In addition to our experiences at church on Sundays, my brother and I attended an Episcopal private school where we encountered all the "smells and bells" of formal church, with Latin hymns and communion with wine in fancy glass jars and thin wafers embossed with tiny crosses. Between the stories of God I heard at church, at school, and in my spiritually eclectic family, I had quite a collection.
It was not until studying religion in college that I learned how to sort Scripture stories — prophets over here, Jesus stories over there, letters from the early church in this pile, poems and songs in that one — and line them up in order. Arranging them that way helped me see and hear the cadence and rhythm not just of each little story but of the big, ongoing story, so that it began to resemble a symphony, its themes both recurring and amplifying as the song goes on. When you experience the story as a whole, you can see the trajectory of God's horizon expanding outward and practically hear it crescendo.
At every turn, a promise propels God's song toward its next peak. Promises might appear small to us, but they are the catalysts of God's story. Think of it this way: If the universe is accelerating outward, pushing the rewind button on cosmic history suggests it began as a small, outrageously dense particle of energy. Scientists call this particle a singularity. In God's story, it is called a promise.
I realize we are not used to taking promises quite so seriously. We find them easy to overlook, probably because we're often all too ready to let ourselves off the hook when it comes to keeping them. But God approaches promises with much greater gravitas. In God's story, promises are the activation seeds of God's future, the energy particle that launches the story further out.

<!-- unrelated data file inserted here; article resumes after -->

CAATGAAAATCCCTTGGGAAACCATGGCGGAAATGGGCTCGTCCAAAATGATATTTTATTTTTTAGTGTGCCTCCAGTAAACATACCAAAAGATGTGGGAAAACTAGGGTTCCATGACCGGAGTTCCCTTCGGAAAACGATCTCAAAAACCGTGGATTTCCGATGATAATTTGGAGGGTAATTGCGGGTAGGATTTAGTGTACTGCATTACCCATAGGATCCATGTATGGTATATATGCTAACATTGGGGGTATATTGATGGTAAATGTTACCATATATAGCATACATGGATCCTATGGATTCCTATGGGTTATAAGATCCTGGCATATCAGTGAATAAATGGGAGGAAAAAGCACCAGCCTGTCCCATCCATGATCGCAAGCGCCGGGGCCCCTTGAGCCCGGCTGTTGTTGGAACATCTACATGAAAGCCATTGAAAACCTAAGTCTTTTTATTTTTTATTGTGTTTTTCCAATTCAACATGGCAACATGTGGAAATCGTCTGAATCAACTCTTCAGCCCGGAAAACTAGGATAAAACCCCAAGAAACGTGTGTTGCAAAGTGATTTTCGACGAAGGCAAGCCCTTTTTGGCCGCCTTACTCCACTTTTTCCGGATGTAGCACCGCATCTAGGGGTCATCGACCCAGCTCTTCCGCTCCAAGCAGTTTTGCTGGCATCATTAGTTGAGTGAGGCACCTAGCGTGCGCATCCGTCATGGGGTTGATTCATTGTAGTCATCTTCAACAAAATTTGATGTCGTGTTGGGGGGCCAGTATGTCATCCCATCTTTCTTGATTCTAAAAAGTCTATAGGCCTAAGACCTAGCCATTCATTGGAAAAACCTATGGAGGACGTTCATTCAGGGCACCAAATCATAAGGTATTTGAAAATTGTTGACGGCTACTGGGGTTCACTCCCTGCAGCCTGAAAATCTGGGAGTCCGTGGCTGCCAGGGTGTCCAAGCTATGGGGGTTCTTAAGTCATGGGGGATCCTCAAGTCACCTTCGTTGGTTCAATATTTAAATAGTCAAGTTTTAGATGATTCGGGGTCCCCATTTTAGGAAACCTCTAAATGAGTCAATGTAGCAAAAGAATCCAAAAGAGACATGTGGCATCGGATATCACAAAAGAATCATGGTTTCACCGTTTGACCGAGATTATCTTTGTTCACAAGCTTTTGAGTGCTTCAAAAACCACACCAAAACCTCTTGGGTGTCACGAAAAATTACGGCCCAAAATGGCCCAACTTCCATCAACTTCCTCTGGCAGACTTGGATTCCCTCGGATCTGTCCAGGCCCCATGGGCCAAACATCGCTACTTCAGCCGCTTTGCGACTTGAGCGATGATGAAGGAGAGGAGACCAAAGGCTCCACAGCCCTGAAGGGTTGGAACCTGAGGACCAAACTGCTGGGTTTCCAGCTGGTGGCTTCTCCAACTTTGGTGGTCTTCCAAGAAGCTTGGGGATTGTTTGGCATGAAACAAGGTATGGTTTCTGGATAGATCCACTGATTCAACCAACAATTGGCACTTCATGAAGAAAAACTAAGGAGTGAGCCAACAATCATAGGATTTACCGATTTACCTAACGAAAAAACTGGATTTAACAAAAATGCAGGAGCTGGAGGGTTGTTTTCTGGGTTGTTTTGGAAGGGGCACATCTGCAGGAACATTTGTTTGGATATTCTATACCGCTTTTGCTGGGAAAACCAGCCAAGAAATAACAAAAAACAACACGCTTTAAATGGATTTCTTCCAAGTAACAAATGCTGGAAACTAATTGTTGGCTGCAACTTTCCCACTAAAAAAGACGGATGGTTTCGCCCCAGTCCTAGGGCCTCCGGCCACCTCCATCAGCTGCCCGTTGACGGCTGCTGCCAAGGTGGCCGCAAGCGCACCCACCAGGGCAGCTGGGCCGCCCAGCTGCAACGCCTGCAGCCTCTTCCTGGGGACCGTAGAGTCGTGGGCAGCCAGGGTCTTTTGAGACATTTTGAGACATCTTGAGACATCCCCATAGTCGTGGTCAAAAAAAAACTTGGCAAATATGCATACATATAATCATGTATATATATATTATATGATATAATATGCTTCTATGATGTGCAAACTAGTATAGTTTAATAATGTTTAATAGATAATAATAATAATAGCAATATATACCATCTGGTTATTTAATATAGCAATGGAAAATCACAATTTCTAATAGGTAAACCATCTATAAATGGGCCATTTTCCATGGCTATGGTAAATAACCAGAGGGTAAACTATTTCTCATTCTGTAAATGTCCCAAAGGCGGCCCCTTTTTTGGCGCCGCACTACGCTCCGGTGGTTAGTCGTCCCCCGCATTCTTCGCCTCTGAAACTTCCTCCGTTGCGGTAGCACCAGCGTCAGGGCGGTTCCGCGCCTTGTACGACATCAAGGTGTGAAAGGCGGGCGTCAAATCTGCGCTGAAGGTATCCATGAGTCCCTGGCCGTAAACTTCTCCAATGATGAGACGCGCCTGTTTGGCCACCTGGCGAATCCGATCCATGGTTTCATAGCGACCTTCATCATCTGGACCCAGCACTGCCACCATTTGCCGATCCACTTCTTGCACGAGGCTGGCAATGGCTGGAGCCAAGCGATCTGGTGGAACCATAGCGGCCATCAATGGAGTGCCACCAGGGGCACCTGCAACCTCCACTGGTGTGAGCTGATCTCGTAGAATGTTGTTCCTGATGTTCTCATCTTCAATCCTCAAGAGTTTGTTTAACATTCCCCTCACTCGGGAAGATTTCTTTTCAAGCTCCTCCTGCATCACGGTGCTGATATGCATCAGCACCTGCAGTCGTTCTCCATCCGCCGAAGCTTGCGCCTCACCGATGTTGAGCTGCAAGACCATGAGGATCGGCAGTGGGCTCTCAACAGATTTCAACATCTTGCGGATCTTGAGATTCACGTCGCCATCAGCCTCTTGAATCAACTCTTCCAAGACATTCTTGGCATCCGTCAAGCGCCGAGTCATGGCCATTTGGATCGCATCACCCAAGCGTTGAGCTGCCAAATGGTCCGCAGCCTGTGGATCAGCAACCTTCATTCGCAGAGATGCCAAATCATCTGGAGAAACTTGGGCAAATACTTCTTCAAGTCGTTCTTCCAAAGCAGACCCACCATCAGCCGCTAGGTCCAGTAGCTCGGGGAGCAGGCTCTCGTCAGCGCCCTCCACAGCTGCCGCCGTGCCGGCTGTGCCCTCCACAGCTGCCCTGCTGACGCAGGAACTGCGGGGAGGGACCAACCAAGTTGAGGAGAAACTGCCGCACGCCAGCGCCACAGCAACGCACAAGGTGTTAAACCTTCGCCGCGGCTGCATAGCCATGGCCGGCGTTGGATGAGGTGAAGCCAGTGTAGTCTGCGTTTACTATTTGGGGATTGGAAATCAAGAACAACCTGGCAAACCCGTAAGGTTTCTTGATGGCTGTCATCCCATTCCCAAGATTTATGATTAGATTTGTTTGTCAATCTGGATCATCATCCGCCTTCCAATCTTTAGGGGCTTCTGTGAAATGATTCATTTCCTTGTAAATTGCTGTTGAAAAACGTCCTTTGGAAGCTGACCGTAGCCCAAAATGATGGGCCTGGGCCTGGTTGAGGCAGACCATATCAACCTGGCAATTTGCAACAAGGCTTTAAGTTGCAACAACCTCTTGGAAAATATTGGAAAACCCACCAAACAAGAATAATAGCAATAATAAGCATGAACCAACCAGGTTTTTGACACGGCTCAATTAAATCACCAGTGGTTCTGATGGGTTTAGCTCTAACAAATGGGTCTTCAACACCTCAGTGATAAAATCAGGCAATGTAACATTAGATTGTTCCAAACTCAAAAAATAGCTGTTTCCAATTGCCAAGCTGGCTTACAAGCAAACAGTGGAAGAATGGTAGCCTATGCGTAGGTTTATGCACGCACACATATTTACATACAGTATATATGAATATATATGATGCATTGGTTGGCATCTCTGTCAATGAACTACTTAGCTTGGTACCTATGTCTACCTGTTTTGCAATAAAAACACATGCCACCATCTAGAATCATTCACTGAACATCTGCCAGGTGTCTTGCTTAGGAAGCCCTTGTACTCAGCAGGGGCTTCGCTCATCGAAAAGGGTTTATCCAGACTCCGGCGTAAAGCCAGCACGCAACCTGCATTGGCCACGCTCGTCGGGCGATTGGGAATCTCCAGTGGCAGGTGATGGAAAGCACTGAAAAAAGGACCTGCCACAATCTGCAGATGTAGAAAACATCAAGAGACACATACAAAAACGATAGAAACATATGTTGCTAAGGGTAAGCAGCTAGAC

To follow the arc of God's expanding promise, we begin with a nomadic couple named Abraham and Sarah who lived with their families in the town of Haran. God came to them there and promised to make them a great nation, through whom all the families on earth would be blessed. There was just one problem. Abraham and Sarah were old, and they could not bear children. How could they birth many nations when they couldn't even bear a single child? For reasons unknown, Abraham and Sarah chose to trust in God's promise, and that was the beginning of the great covenant. It may have begun with one couple, but the relationship the great covenant forged would eventually activate a relationship between God and all of creation. Abraham and Sarah packed up their belongings and traveled to a new land, Canaan, the place God promised would hold their future.
The journey was not easy. After many years of traveling and moving and facing disappointment month after month as they failed to conceive, they became rightly discouraged. One night Abraham lamented to God, and God beckoned him outside. "Do you see all those stars?" God asked. "That is how many children I promise you will have." Abraham looked up at the vast desert sky, and in that immense horizon he somehow found space to believe again in this grand promise.